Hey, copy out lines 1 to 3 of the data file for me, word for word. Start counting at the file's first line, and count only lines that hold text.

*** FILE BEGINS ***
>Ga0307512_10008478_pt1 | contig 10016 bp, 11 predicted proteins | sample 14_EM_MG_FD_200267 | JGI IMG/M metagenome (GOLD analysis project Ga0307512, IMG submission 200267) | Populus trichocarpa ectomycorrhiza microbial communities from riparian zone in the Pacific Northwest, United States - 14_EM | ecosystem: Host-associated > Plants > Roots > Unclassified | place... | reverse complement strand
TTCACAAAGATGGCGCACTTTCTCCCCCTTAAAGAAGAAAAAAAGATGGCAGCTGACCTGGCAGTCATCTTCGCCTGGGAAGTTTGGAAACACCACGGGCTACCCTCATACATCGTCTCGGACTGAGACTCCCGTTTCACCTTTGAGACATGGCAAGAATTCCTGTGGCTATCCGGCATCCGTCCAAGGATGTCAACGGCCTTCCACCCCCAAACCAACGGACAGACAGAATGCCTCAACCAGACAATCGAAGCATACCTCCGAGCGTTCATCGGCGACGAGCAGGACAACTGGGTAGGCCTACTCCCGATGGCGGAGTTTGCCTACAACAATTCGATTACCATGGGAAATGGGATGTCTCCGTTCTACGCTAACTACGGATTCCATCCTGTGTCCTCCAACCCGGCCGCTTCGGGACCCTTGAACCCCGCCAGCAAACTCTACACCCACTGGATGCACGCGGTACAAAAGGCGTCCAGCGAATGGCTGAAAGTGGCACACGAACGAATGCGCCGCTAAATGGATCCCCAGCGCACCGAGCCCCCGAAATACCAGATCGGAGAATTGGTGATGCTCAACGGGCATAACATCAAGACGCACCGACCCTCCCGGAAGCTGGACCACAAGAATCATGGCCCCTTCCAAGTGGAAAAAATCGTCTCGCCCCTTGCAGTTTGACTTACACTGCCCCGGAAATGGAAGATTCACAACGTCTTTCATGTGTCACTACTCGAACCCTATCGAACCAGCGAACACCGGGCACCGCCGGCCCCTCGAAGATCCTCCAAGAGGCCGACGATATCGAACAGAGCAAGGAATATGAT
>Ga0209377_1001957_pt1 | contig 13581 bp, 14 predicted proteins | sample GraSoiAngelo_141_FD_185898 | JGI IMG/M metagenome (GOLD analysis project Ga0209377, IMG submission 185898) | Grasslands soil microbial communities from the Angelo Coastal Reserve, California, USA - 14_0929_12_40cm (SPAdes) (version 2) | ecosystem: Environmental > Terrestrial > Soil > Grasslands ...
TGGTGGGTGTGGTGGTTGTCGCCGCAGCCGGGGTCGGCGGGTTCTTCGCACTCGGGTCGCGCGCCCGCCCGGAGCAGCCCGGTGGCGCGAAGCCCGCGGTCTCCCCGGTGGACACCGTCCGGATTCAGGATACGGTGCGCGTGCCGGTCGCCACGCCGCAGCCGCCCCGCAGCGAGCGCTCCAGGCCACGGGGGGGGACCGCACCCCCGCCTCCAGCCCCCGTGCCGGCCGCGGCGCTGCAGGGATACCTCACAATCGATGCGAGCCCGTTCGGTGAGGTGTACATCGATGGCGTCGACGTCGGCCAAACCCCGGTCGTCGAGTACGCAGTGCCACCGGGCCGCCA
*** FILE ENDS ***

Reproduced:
>Ga0307512_10008478_pt1 | contig 10016 bp, 11 predicted proteins | sample 14_EM_MG_FD_200267 | JGI IMG/M metagenome (GOLD analysis project Ga0307512, IMG submission 200267) | Populus trichocarpa ectomycorrhiza microbial communities from riparian zone in the Pacific Northwest, United States - 14_EM | ecosystem: Host-associated > Plants > Roots > Unclassified | place... | reverse complement strand
TTCACAAAGATGGCGCACTTTCTCCCCCTTAAAGAAGAAAAAAAGATGGCAGCTGACCTGGCAGTCATCTTCGCCTGGGAAGTTTGGAAACACCACGGGCTACCCTCATACATCGTCTCGGACTGAGACTCCCGTTTCACCTTTGAGACATGGCAAGAATTCCTGTGGCTATCCGGCATCCGTCCAAGGATGTCAACGGCCTTCCACCCCCAAACCAACGGACAGACAGAATGCCTCAACCAGACAATCGAAGCATACCTCCGAGCGTTCATCGGCGACGAGCAGGACAACTGGGTAGGCCTACTCCCGATGGCGGAGTTTGCCTACAACAATTCGATTACCATGGGAAATGGGATGTCTCCGTTCTACGCTAACTACGGATTCCATCCTGTGTCCTCCAACCCGGCCGCTTCGGGACCCTTGAACCCCGCCAGCAAACTCTACACCCACTGGATGCACGCGGTACAAAAGGCGTCCAGCGAATGGCTGAAAGTGGCACACGAACGAATGCGCCGCTAAATGGATCCCCAGCGCACCGAGCCCCCGAAATACCAGATCGGAGAATTGGTGATGCTCAACGGGCATAACATCAAGACGCACCGACCCTCCCGGAAGCTGGACCACAAGAATCATGGCCCCTTCCAAGTGGAAAAAATCGTCTCGCCCCTTGCAGTTTGACTTACACTGCCCCGGAAATGGAAGATTCACAACGTCTTTCATGTGTCACTACTCGAACCCTATCGAACCAGCGAACACCGGGCACCGCCGGCCCCTCGAAGATCCTCCAAGAGGCCGACGATATCGAACAGAGCAAGGAATATGAT
>Ga0209377_1001957_pt1 | contig 13581 bp, 14 predicted proteins | sample GraSoiAngelo_141_FD_185898 | JGI IMG/M metagenome (GOLD analysis project Ga0209377, IMG submission 185898) | Grasslands soil microbial communities from the Angelo Coastal Reserve, California, USA - 14_0929_12_40cm (SPAdes) (version 2) | ecosystem: Environmental > Terrestrial > Soil > Grasslands ...